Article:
January 11, 2012
Best shot needed from Flames defence
By STEVE MACFARLANE, QMI Agency
CALGARY - The saying about the best offence is a good defence is especially true when it’s the defencemen scoring the goals.
The Calgary Flames got three of them during a 6-3 victory Tuesday night over the New Jersey Devils at the Saddledome. They’ll need that to continue as they attempt to surge into the playoffs over the last half of the season.
“If you look at the NHL now, a lot of teams have big contributions from the back end,” said blueliner Mark Giordano, who could make his return from a hamstring injury Thursday night against the Anaheim Ducks (7:30 p.m., Saddledome). “You have to, because teams play so well defensively that you need the extra guy on the rush. “I think at times we’ve been good at it and at times we haven’t.”
They were great at it in the first period Tuesday night, when Jay Bouwmeester netted his second goal of the year, Sarich scored his first and rookie T.J. Brodie fired in his second of the season to help the Flames stake themselves a 4-0 lead.
The most surprising of them might have been Sarich’s hard shot from just inside the faceoff circle.
Known as one of their more reserved blueliners in terms of the rush, even the 33-year-old Saskatchewan product was poking fun at himself after Devils legend Martin Brodeur was pulled following his goal 7:32 into the first period.
“I was saying in here, ‘Whenever Cory Sarich scores on a goalie, he should probably get yanked.’” Sarich said with a grin. “When you have some time, I probably don’t shoot the puck a lot worse than a lot of people. But a lot of times, you’re rushed at the point, get guys bearing down on you. It was nice last night to have a little bit of time and kind of get set up for once. Prove a few skeptics wrong.”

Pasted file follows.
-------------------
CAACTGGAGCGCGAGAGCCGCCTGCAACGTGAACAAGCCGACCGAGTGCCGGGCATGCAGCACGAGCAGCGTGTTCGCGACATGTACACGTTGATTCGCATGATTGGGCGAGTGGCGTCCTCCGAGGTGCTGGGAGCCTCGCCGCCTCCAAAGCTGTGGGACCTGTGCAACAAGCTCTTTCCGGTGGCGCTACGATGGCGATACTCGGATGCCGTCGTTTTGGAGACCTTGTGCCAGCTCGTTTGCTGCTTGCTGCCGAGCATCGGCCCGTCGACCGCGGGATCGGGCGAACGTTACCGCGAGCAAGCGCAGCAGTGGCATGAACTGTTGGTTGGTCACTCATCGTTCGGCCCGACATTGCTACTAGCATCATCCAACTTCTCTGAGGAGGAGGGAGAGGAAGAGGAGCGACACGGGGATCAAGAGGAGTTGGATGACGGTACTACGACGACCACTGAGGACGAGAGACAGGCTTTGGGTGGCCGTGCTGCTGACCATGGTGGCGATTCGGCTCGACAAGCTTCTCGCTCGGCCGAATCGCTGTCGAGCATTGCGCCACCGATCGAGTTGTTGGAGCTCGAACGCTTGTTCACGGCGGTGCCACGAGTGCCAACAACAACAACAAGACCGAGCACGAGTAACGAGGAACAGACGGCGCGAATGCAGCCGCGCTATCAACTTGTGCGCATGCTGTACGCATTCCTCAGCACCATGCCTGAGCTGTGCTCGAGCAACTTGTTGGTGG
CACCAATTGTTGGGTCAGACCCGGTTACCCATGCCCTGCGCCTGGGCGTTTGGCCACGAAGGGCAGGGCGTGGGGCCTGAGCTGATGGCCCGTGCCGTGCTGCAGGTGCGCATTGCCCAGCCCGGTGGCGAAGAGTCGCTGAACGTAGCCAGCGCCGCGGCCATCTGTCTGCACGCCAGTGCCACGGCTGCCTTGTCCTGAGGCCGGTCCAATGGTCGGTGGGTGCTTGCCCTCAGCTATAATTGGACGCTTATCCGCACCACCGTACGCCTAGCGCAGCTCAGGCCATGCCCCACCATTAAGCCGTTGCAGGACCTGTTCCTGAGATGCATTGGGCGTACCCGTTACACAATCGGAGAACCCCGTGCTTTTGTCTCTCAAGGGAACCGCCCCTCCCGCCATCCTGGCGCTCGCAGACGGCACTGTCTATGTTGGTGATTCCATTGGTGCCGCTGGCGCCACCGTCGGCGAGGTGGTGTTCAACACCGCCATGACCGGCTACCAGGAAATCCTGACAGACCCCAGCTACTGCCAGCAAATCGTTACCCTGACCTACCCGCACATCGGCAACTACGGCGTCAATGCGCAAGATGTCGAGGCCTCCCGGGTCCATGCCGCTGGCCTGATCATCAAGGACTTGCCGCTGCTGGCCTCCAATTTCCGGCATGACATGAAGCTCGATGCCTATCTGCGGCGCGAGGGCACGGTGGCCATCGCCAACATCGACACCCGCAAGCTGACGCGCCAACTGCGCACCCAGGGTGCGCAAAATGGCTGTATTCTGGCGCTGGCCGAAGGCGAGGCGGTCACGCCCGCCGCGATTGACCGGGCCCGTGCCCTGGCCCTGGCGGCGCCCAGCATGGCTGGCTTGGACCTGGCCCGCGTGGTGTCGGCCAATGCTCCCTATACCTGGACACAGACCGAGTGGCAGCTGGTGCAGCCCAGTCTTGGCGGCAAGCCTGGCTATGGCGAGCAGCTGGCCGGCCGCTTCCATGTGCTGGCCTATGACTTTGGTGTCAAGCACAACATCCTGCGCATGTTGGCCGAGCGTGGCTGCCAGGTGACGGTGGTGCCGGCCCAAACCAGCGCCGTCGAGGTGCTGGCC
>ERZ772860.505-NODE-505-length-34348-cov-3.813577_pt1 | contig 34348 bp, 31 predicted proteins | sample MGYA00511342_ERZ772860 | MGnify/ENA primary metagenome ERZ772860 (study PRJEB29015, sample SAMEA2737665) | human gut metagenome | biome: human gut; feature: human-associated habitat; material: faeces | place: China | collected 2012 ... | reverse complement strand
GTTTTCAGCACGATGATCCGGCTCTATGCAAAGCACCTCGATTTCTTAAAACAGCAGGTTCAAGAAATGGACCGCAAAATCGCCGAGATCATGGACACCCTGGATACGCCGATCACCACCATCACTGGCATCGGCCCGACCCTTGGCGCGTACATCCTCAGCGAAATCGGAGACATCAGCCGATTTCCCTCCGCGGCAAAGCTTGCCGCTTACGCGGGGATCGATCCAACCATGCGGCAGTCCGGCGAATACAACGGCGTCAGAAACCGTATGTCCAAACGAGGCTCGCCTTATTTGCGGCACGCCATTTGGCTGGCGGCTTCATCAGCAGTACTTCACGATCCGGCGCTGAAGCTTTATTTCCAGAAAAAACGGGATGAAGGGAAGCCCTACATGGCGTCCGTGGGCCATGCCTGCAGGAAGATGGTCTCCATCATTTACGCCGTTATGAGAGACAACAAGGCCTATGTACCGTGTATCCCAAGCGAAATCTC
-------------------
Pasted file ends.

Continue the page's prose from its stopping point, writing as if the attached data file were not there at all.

With injuries to the likes of Alex Tanguay, David Moss and Brendan Morrison, and Rene Bourque currently serving a five-game suspension, the contributions from the back end become even more key for the Flames.
“Well, it’s important whether they’re in the lineup or not,” head coach Brent Sutter said. “You want your defencemen to be bigger contributors on the offensive side without being high-risk players. You never know what can happen when you put pucks on net. Good things can happen.”
Sutter says some teams have between 750-850 shots from defencemen at the end of each season. The Flames are on pace for somewhere between 500 and 550.
“You want to be in the upper third of the league in doing that. At times, I feel like we are taking a back seat there,” Sutter said. “We need to be more active with that. It’s the way the game is played now. Your defence have to be active, and they have to be part of your offence, no question.”
Giordano agrees. His return could help in that regard.
“When they say secondary scoring, you guys always seem to think that means second, third, fourth line. What about defencemen? We can be secondary help to our offence, too,” he said. “We need that.
“It’s up to us who can play that offensive side of things to contribute,” he added, listing off a handful of names.
Sarich’s name was noticeably absent.
“Cory’s more of the safety valve of our defence,” Giordano said with a laugh when that is pointed out. “But the other night, obviously, getting his opportunities, he buries it.
“Sarchie to me is an undercover good puck mover. Everybody thinks of him as this punishing defensive defenceman. He is that, but I played with him all of last year, and I think he had five goals and maybe 20 points, so I consider that pretty good numbers for a guy who’s considered a shutdown guy.”